Pfizer Inc., which reports second-quarter results before the stock market opens Tuesday, will discuss a few recent drug approvals, new data on some experimental drugs and plans to divest some of its non-core businesses.
WHAT TO WATCH FOR: Pfizer, the world's biggest drugmaker by revenue, needs some new big sellers to offset intensifying generic competition. Its $11 billion-a-year cholesterol fighter, Lipitor, loses U.S. patent protection on Nov. 30 _ the biggest drug patent expiration ever.
The maker of impotence pill Viagra and pain treatment Lyrica also has had some recent setbacks in drug development, and analysts may ask about those.
CEO Ian Read, who took over in December, will discuss his ongoing review of New York-based Pfizer's business, including plans to either spin off or sell its animal health and nutrition divisions. The company also is selling its medicine capsule-making business, for $2.4 billion, in a deal set to close soon.
Read likely will give an update on integration of King Pharmaceuticals Inc., a maker of pain drugs and other products that Pfizer bought for $3.6 billion in March. He probably will discuss Pfizer's progress in boosting sales in emerging markets, plus ongoing cost cuts.
Since buying Wyeth for $68 billion in October 2009, the company has been working to reduce annual costs by $4 billion to $5 billion. It plans to cut research spending by about 20 percent next year, to about $8.25 billion.
Executives will note recent drug approvals, including a new use for cancer drug Sutent, for treating advanced pancreatic tumors. Tamper-resistant narcotic painkiller Oxecta, an immediate-release drug that contains oxycodone, the active ingredient in OxyContin, was approved in the U.S. in June.
And blood thinner Eliquis was approved in the European Union in May for preventing blood clots in patients who have had hip or knee replacement surgery. Pfizer and partner Bristol-Myers Squibb plan to seek U.S. approval later this year. The companies also will seek approvals for much bigger groups of patients at risk of life-threatening blood clots. That gives the drug blockbuster potential.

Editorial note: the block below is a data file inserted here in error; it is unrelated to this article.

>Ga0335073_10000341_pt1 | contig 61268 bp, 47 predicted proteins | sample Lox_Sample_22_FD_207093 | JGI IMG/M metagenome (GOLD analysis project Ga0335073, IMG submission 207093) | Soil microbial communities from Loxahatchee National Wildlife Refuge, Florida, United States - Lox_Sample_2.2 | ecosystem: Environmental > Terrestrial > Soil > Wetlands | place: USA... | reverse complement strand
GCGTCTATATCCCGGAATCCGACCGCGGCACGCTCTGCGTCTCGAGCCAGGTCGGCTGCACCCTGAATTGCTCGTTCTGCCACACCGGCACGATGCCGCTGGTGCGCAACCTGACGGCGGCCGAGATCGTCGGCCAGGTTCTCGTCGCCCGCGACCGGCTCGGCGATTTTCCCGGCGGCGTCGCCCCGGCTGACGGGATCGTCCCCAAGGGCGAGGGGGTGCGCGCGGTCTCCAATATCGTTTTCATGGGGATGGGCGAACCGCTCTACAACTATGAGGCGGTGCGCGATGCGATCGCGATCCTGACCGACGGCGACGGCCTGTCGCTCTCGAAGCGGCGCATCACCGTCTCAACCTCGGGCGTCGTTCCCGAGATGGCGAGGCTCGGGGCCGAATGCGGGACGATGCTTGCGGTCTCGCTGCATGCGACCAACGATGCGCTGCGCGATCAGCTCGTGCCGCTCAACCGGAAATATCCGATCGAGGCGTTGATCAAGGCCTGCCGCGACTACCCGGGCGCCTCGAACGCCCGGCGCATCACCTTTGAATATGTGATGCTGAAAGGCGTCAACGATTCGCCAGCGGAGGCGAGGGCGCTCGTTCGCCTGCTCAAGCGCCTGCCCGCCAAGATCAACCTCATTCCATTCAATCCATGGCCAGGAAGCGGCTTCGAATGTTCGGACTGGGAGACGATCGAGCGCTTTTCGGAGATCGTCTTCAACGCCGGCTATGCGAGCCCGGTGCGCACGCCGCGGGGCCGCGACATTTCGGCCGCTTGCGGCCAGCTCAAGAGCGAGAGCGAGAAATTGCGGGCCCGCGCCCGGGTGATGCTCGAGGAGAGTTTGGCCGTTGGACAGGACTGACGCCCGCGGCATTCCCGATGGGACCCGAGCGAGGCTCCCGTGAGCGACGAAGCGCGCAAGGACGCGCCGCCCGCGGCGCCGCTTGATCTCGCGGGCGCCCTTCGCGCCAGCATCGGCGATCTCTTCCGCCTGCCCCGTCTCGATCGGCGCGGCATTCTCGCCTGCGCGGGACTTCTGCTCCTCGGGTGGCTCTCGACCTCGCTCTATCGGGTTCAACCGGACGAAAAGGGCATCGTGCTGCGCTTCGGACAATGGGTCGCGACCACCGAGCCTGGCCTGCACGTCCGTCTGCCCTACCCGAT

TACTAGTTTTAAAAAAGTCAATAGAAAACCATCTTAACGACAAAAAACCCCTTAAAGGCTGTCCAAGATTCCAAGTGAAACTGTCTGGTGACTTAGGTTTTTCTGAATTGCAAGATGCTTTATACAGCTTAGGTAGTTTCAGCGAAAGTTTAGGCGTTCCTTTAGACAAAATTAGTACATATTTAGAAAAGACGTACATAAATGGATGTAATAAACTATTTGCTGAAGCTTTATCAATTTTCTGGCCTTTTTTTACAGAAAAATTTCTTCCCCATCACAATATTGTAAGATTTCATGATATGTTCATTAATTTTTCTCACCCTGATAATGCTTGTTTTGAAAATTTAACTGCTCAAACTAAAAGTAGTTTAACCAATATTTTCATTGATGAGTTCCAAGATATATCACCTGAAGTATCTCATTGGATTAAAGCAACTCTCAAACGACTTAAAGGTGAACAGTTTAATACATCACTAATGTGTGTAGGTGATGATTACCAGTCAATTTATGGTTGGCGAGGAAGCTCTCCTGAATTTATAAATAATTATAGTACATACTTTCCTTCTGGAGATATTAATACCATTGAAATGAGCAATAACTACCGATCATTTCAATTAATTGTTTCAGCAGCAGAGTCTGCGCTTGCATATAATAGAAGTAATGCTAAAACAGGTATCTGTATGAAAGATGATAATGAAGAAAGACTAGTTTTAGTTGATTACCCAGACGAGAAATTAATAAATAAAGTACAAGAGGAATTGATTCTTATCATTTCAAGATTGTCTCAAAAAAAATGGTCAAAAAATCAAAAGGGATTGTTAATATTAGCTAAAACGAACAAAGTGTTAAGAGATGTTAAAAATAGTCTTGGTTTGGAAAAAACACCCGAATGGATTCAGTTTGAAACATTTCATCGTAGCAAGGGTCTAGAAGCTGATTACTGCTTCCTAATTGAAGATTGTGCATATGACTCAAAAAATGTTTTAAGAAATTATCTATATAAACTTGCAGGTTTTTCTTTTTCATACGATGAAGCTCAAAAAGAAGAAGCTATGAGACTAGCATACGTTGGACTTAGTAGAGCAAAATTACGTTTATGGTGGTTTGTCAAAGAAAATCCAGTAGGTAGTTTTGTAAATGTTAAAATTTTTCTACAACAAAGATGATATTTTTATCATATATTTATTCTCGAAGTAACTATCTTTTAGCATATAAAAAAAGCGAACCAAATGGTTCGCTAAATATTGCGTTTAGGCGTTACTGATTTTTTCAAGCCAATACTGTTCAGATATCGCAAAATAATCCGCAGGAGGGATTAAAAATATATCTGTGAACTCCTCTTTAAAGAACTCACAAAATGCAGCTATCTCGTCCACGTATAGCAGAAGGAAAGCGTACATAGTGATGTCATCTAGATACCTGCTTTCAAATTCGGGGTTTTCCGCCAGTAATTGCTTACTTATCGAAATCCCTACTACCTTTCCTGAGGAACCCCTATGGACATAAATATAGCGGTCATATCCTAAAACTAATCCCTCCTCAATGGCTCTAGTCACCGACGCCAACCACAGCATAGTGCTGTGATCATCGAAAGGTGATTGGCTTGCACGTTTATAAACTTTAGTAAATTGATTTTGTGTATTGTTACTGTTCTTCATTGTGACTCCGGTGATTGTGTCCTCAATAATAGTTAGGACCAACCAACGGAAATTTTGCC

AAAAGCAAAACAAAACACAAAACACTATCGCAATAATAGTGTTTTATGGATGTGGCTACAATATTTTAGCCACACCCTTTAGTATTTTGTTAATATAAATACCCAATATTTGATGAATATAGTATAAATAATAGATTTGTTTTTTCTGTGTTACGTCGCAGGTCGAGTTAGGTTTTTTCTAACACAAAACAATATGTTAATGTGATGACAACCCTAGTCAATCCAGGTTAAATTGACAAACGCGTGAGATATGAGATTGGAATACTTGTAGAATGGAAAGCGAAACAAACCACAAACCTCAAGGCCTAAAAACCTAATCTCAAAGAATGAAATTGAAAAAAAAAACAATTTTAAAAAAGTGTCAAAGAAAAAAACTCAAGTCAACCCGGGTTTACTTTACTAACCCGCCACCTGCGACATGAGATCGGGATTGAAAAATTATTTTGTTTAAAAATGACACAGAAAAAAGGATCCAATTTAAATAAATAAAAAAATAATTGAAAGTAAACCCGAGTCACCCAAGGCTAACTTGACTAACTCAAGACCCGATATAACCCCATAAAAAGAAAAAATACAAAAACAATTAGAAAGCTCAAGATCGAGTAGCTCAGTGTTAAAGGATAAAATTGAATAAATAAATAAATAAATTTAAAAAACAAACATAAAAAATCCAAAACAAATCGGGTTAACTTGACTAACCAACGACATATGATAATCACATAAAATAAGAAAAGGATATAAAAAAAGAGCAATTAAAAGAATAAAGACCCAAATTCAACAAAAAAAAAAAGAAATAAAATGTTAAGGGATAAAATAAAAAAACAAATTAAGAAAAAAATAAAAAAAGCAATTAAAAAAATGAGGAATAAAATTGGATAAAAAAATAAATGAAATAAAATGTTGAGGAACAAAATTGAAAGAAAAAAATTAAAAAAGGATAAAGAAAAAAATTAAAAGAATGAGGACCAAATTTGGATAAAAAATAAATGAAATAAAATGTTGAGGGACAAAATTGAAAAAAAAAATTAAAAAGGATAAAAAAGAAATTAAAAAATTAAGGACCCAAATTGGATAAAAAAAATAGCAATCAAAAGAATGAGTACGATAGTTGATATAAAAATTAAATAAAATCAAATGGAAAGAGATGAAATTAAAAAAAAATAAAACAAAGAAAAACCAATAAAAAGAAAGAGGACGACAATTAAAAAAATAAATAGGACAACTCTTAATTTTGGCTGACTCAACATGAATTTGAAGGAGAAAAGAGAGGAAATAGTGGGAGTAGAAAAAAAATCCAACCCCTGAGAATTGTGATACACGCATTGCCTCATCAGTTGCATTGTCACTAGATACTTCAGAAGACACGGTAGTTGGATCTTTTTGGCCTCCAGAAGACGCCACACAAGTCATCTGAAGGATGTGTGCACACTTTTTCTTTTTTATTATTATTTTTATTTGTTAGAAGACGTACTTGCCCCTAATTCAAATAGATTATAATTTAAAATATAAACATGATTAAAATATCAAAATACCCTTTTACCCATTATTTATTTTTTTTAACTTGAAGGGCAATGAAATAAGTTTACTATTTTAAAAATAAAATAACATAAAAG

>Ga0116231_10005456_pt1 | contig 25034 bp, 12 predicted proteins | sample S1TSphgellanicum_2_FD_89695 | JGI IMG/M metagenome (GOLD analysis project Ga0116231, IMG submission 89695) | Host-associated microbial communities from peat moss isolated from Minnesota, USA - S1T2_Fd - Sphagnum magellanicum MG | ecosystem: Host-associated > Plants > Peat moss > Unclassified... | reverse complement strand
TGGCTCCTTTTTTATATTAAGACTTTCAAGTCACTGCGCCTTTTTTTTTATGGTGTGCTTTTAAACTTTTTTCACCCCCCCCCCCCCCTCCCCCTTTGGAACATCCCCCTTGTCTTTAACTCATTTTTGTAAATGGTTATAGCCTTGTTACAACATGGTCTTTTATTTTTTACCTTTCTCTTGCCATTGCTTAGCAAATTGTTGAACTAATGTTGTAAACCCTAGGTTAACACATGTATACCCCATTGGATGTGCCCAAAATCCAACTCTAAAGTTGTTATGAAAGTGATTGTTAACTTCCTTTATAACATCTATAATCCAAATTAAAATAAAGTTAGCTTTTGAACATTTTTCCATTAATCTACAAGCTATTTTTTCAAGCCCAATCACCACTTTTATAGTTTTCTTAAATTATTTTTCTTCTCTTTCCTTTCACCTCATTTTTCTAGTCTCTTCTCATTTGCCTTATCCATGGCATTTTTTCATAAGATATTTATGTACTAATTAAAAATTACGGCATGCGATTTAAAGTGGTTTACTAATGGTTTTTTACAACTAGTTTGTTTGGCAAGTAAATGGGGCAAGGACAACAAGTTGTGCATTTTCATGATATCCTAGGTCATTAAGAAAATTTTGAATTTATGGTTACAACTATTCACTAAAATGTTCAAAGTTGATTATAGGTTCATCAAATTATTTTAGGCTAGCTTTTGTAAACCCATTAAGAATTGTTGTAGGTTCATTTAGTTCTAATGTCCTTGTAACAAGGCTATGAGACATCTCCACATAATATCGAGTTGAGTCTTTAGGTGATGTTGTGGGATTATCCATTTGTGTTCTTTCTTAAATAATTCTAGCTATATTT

Pfizer also has recently applied for approval of lung cancer treatment crizotinib and of axitinib, for treating the most common type of kidney cancer, and may review research data on them.
On the downside, the Food and Drug Administration on Friday said it would delay for 90 days a decision on approving sales of children's pneumococcal vaccine Prevnar 13 for adults aged 50 and over. The FDA called new data Pfizer submitted from two studies a major change to the application.
Prevnar 13, which protects against 13 common strains of pneumococcal bacteria, and the original, seven-strain version, had combined sales of nearly $3.7 billion last year, the most sales ever generated by a vaccine. The delay could mean a loss of hundreds of millions of dollars.
WHY IT MATTERS: Pfizer has had four big-selling drugs get generic competition since last July, including blockbusters Effexor for depression, Protonix for severe heartburn and Aricept for Alzheimer's symptoms. Their sales have been falling fast, and the same thing will happen to Lipitor starting in five months.
Despite an annual research budget approaching $10 billion, Pfizer has repeatedly had promising drugs fail in human testing in the last few years. That problem, and Pfizer's lagging stock price, led the board last December to oust Read's predecessor, Jeffrey Kindler, who had temporarily shored up the company with the Wyeth acquisition and intense cost-cutting ever since. Read has to prove he has a better strategy, one for the long term.
WHAT'S EXPECTED: Analysts surveyed by FactSet expect, on average, earnings per share of 59 cents and revenue of $17.02 billion.
LAST YEAR'S QUARTER: Pfizer posted earnings per share of 31 cents, or 62 cents excluding charges, on revenue of $17.33 billion.